EM is a multi-species, multi strain blend of beneficial naturally-occurring organisms that can be applied as inoculants to increase the microbial diversity of soil ecosystem. The inoculant is widely reported to consist mainly of the photosynthesizing bacteria, lactic acid bacteria, yeasts, actinomycetes and fermenting fungi but it is not limited to these microbes. These microorganisms are physiologically compatible with one another and can coexist in liquid culture. The real benefits however are in the impact each of these remarkable microbes has on the soil and on each other. In this blog series we are going to breakdown each group looking at the function of these unique microbes.

In this post we look at fungi and their importance in EM. Fungi are a crucial part of the soil microbial environment, along with bacteria, fungi are important as decomposers in the soil food web. They convert hard-to-digest organic material into forms that other organisms can use. Fungal hyphae physically bind soil particles together, creating stable aggregates that help increase water infiltration and soil water holding capacity. Some other crucial fungi are Mutualists – the mycorrhizal fungi – which colonize plant roots. In exchange for carbon from the plant, mycorrhizal fungi help solubolise phosphorus and bring soil nutrients (phosphorus, nitrogen, micronutrients, and perhaps water) to the plant.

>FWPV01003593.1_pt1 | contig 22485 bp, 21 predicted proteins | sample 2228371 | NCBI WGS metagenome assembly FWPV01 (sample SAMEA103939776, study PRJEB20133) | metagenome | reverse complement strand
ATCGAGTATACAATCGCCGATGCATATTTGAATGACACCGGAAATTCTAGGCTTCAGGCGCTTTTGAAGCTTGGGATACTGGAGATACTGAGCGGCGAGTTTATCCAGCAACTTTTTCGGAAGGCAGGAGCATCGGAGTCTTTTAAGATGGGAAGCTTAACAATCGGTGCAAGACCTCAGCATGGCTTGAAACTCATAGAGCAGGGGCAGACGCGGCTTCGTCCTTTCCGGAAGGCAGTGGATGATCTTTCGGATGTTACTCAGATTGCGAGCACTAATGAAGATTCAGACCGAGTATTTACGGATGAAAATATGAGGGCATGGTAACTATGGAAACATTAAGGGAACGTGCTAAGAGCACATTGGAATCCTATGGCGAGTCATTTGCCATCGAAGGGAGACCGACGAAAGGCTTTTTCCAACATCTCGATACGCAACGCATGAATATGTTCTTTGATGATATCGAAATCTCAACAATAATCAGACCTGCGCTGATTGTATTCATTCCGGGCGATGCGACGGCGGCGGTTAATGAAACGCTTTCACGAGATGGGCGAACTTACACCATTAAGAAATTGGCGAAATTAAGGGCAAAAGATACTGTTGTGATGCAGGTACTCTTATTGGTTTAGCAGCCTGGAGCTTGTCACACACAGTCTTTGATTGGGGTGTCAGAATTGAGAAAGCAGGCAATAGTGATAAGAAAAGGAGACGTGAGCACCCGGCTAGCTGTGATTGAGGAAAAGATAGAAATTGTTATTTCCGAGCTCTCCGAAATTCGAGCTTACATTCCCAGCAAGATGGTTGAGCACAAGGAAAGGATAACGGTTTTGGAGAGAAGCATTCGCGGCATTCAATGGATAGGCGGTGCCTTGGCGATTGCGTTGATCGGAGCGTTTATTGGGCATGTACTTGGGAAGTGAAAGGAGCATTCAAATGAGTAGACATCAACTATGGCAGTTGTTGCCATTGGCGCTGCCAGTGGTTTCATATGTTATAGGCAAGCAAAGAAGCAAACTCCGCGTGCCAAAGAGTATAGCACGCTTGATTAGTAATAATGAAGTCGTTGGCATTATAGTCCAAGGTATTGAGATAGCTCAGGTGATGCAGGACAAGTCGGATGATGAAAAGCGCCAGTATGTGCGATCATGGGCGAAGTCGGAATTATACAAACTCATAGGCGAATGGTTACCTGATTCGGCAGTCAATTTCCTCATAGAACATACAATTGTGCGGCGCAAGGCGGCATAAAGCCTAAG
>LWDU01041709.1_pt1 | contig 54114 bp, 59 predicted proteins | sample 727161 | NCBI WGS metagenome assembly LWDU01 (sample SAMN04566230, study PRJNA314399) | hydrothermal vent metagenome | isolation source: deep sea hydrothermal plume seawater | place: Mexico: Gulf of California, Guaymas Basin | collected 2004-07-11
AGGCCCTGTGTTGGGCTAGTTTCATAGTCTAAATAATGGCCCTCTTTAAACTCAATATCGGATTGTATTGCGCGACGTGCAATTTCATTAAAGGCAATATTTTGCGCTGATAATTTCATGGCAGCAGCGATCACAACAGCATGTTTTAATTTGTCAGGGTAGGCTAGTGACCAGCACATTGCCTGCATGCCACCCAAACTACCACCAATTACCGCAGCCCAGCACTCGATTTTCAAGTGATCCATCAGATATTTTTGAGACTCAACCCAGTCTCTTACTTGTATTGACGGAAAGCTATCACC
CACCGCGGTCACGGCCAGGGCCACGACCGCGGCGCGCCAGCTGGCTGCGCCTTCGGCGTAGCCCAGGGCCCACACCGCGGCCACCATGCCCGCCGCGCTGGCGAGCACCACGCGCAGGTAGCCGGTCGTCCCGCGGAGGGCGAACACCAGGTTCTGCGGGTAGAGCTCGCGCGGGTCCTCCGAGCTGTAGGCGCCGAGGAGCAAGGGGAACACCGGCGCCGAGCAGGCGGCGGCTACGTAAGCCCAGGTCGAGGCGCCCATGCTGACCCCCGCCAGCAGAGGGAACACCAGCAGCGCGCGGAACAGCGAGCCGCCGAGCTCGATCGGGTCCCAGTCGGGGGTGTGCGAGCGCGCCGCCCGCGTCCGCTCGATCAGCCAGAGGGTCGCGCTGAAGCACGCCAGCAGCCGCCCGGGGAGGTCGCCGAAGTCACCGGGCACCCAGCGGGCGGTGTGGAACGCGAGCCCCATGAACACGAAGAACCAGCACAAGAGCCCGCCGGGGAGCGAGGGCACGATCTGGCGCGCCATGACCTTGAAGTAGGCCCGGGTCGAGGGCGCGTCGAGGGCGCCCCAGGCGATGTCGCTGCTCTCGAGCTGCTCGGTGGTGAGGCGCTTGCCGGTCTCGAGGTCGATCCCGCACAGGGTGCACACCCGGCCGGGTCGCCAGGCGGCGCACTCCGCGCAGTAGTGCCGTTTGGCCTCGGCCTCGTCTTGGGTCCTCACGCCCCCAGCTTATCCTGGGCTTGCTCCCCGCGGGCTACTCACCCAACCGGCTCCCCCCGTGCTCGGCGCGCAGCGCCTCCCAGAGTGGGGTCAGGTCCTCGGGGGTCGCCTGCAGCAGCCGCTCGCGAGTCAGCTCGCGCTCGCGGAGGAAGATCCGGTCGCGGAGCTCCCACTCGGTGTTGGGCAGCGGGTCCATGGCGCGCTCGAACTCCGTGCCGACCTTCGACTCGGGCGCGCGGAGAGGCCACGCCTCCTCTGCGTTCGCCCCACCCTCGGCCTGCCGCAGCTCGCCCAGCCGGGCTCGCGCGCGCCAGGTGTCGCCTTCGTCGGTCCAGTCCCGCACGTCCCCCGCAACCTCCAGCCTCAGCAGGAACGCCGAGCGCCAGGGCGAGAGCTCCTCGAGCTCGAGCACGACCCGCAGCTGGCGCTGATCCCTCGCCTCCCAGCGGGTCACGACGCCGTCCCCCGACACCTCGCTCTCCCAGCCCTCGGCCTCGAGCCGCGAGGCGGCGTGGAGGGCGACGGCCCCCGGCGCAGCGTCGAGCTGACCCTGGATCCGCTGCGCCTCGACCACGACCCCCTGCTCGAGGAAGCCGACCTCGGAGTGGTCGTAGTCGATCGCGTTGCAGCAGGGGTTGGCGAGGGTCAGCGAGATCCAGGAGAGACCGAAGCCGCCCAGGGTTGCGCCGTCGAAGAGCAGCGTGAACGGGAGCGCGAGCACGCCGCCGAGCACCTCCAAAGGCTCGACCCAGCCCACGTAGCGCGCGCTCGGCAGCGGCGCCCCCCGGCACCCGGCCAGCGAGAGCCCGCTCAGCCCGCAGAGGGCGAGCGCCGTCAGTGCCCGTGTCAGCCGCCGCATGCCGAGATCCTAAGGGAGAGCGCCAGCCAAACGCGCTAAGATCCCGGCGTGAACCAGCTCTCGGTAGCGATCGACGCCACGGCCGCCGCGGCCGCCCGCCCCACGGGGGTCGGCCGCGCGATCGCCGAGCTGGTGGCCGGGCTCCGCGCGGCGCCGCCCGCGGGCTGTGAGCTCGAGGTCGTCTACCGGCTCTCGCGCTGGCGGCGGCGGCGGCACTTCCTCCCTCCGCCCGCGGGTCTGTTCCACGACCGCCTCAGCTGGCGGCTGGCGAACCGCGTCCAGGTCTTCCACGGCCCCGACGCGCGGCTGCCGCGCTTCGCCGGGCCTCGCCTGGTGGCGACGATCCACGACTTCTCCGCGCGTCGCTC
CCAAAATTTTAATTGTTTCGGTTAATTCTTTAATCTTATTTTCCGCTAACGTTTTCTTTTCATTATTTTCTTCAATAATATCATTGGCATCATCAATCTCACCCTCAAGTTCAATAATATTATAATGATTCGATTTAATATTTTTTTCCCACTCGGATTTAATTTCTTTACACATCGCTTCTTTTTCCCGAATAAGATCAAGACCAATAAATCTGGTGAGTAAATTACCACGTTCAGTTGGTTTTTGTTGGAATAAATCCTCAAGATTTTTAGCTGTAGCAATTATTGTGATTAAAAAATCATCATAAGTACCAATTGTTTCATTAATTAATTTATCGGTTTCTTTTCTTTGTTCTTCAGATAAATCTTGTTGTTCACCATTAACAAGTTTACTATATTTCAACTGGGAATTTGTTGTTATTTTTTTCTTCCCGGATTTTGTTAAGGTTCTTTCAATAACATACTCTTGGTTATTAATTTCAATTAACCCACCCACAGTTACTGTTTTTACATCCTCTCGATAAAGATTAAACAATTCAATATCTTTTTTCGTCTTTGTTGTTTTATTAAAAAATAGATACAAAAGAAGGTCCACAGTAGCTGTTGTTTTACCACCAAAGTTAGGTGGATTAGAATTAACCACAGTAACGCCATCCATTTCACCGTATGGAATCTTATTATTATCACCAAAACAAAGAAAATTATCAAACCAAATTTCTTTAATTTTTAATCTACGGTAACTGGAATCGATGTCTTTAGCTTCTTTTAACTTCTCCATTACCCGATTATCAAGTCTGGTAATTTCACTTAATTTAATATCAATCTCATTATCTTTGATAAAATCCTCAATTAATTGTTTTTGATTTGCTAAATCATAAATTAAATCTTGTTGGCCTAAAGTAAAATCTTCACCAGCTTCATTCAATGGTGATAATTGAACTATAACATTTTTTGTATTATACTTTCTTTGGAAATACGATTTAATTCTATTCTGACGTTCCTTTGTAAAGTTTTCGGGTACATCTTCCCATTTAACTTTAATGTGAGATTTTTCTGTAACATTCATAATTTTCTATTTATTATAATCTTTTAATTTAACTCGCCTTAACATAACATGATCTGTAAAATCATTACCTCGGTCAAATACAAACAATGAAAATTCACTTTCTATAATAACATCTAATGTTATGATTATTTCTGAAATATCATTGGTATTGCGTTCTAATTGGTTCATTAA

The fungi species in EM are often referred to as fermenting fungi or filamentous fungi. Fermenting fungi are the cellulose digesting fungi responsible for the breakdown of fibrous material. These microbes are facultative anaerobes which means they can operate with or without oxygen. These microbes are essential to enhance humus building, while improving the protective, beneficial balance of microbes in the soil. The fermenting fungi in EM release different types of enzymes such as amylase, capable of breaking down these materials into simpler compounds that can be absorbed through the vegetative hyphae. Because of this they are a crucial part of what makes EM a great product for digesting organic matter and crop residues in the soil.

Important functions of fermenting fungi in EM

  • Carbon and nitrogen cycle - In response to its need for nutrition, studies have shown that these filamentous fungi are able to sense the presence of nitrogen and carbon material resulting in the fungi breaking down this material (particularly non-woody plants) to obtain nutrients and for absorption.  This has been shown to be an important process in the cycle of carbon and nitrogen in nature.
  • These filamentous fungi obtain their nutrients by releasing enzymes that break down organic materials into smaller constituents that can be easily absorbed. This mechanism has proved particularly beneficial in various industries where these organisms are being used for their enzymes to break down various proteins and other compounds.
  • Remediation - These fungi also have shown their ability to breakdown herbicides, in these trials fermenting fungi were successful in significantly breaking down Paraquat and Diquat and also Glysophate.